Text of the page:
Curtain Raiser

The Unpaid Bills of September, Colltalers

It all happened in a sunny Tuesday, 39 years ago tomorrow. Come again? That’s no typo; Sept. 11 has been tragic before, but in Chile, not in the U.S. In 2001, the initial tragic tally was some three thousand lost on that day.
In Chile, the victims of the bloody military coup that befell democratically elected President Salvador Allende and thousands of his allies was smaller but grew exponentially in the months that followed.
The consequences of the Al Qaeda attack, of course, became even bigger, and served as justification to two catastrophic wars, the one in Iraq being far from over, despite that it is, on paper; and the other, in Afghanistan, likely to outlast another political cycle.
Thousands of lives and billions, perhaps trillions of dollars were spent in these two tragic adventures that may’ve cost our moral standard in the world for good. And, arguably, haven’t meant much for the overall purpose of preventing another attack on U.S. soil.
The tyrant that ruled Chile for 17 years, and may have put to the limit the character of its society, died a happy, old and wealthy man, having successfully avoided any persecution, and with no little help from the U.S. and U.K..
The relatives and supporters of the many who were murdered during the terror took the streets of Santiago once more this weekend, to mark the black period, and protest the impunity that followed it. Their courage is admirable but unlikely to change anything.
Thus, we have all these balances left unsettled in the accounts of millions: those who perished on and after Sept. 11, 1973, in Chile, and 2001, in the U.S.; their family and friends; the ones responsible for the twin Tuesdays of infamy; and those who never cease to profit from everybody’s misery.
Whether we choose to embark on the rewinding of those bloody events, with all the cheap shots and phony speeches to boot, or decide to go back under our rock, it’s irrelevant. This week will be loaded in recalculation but quite unlikely to bring us any closer to a final bill.
A book by a former Navy Seals, released to coincide with this year’s anniversary of the 2001 attacks in the U.S., is yet another account to be added to those unpaid bills. Written by someone who was there when Osama bin Laden was killed, the book has a powerful link to the attacks and their aftermath.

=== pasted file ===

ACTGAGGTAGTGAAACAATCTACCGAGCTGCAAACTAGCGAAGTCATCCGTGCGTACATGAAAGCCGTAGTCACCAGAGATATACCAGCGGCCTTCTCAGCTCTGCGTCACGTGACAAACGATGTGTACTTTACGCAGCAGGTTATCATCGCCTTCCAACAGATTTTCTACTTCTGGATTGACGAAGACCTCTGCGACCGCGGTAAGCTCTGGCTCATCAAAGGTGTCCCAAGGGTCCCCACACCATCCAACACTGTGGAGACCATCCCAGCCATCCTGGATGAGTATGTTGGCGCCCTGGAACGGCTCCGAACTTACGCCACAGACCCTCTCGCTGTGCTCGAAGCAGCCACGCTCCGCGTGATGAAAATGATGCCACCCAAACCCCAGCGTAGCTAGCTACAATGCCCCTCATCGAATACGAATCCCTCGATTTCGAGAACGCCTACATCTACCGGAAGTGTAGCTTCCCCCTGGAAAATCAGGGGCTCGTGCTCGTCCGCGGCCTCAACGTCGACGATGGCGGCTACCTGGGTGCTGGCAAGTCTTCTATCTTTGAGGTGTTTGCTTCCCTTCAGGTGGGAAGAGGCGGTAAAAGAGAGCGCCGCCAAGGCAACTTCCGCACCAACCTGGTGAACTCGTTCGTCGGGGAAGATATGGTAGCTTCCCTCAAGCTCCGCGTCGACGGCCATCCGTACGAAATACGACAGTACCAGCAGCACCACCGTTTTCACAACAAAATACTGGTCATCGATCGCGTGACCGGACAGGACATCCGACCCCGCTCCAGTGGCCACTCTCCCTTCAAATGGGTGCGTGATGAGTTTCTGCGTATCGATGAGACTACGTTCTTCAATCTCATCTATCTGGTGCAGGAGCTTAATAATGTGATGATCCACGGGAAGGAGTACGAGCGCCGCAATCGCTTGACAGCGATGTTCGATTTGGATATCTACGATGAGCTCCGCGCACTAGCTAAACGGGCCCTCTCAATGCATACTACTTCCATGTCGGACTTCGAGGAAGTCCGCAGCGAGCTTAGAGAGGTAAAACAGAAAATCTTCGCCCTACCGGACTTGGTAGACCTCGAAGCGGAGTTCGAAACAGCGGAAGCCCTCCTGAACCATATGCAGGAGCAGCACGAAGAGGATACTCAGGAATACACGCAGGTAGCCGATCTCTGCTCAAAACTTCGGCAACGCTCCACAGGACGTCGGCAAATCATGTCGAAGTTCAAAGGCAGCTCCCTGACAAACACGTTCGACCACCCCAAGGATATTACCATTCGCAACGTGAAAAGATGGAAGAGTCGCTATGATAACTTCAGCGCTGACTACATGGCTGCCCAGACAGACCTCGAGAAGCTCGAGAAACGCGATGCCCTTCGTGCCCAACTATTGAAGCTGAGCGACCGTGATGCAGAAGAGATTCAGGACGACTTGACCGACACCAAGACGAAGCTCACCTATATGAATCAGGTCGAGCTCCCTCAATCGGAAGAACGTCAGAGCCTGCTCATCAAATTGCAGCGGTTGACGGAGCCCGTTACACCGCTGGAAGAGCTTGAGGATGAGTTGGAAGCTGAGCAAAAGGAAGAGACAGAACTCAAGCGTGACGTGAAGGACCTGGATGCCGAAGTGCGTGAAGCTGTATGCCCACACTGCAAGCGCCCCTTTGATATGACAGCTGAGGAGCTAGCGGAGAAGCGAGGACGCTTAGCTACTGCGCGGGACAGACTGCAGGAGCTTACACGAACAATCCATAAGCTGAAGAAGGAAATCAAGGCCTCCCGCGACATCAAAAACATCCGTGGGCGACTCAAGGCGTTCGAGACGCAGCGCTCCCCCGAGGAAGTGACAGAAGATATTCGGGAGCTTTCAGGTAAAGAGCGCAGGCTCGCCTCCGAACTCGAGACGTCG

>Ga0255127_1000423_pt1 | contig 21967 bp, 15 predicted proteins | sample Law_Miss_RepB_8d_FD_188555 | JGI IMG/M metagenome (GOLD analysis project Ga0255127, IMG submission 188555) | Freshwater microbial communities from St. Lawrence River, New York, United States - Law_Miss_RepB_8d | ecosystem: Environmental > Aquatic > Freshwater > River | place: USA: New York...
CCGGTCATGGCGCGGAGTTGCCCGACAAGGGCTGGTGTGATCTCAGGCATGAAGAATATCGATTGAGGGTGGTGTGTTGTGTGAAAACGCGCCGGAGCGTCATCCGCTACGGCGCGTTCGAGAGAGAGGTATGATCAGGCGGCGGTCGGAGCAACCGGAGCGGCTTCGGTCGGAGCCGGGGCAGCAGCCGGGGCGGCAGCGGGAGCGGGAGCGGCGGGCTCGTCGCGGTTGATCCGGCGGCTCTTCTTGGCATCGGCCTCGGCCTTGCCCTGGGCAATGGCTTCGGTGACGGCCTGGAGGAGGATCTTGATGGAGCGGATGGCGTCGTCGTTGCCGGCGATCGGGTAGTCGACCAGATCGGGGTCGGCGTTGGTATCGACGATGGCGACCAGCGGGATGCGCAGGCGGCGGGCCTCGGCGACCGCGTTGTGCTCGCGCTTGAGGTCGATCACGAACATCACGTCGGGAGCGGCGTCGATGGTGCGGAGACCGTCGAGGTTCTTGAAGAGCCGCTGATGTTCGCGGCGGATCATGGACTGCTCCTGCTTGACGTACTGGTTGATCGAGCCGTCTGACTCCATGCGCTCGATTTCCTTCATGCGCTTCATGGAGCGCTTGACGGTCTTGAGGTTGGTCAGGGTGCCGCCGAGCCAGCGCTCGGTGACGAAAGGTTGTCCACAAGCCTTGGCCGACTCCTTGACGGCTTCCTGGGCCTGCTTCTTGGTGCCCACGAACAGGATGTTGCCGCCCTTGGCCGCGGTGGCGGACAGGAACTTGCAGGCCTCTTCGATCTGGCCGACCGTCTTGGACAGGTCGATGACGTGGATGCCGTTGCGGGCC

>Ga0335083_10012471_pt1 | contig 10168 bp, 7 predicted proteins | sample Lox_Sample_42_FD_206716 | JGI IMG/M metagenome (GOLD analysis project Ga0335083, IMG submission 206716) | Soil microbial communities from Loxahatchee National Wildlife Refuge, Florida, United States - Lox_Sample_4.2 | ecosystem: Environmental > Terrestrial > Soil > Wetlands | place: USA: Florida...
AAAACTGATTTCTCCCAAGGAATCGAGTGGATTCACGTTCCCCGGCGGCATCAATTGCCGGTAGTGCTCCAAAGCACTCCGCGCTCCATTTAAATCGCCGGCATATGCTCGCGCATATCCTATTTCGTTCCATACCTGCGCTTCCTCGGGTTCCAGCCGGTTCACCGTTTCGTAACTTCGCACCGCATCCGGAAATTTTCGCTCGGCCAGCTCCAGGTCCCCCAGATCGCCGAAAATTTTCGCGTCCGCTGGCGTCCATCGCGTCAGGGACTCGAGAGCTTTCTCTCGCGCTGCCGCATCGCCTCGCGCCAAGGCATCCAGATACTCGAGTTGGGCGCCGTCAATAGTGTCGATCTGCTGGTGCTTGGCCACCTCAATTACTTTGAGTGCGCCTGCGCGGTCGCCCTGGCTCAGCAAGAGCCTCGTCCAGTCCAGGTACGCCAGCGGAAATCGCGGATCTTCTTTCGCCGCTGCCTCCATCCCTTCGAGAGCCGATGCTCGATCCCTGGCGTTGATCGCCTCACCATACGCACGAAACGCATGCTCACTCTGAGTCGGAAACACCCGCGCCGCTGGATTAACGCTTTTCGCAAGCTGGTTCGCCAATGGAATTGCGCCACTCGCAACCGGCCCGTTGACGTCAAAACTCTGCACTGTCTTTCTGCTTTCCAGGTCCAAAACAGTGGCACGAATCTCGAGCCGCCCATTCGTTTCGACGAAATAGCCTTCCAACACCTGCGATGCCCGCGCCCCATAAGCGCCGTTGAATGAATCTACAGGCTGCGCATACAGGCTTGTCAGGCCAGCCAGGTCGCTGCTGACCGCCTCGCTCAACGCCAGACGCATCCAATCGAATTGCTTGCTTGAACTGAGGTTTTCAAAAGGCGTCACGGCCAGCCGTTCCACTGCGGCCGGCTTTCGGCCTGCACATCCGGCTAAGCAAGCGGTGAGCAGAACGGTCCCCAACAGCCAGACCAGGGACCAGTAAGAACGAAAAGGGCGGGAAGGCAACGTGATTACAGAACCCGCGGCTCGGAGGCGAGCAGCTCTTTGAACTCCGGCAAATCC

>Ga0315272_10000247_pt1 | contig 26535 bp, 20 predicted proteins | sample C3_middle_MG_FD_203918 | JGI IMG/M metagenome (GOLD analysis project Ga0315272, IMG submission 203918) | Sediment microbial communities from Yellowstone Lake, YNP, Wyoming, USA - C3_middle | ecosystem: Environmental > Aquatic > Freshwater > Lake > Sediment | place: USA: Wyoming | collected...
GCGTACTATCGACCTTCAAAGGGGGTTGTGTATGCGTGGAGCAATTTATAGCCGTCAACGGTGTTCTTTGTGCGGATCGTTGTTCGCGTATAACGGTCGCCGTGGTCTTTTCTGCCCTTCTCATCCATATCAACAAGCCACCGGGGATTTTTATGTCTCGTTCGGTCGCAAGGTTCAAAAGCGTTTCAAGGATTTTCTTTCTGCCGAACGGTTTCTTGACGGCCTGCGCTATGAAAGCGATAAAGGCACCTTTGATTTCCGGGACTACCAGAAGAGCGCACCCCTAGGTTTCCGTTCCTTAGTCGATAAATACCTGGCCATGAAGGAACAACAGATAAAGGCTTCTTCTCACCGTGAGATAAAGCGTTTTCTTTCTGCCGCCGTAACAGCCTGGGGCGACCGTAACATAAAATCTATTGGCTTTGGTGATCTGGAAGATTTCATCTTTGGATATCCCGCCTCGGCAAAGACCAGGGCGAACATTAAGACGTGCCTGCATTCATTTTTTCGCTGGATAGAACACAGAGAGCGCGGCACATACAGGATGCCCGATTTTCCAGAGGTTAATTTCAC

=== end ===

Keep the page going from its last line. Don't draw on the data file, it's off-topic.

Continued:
Despite that, it’s unlikely it’ll help bridge the many subplots that have neutralized and dissociated that tragedy’s enduring impact on our lives. Some may feign disgust by its supposed revelations, but they’re not about to go all out on the ‘singing’ Seal, nor they should.
Bounced from tomorrow’s inspiring speeches will be the outrageous decisions made in our name, the lack of accountability by those responsible for them; the unconstitutionality of imprisoning enemy combatants without charging them; the illegality of wire tapping; the absurd engorging of our military defense system; and so much that has been forgotten.
Tragedies can both contract our lives, and multiply our doubts. They subtract us from others who we care about; from the faith we need to carry on; and from the forward-thinking steps we’re forced to retreat. And then they force us to add a lot of what we should never be proud of even considering: fear of our neighbors, suspicions about our leaders, and mistrust about our own motivations.
So tomorrow, we may think about the world that was before these two 9/11s, the lives that didn’t make beyond them, and what’s happening to those of us who’re about to place yet another 24 hours between us and them.
One thing is not about to happen by the time the day is done, though: we will not be done with it just yet. We’ll be still paying for these dates, with no sign that our settlement is any closer that it was 11 or 39 years ago tomorrow.
But as we don’t know what it’ll take to put it all behind us, we still won’t forget it. And even if death is no payback, and justice equals to nothing for those who have already been laid to rest, we’re still here. And it may be up to us to make sure that twice is more than enough. And another one, an impossibility. Have a great week. WC


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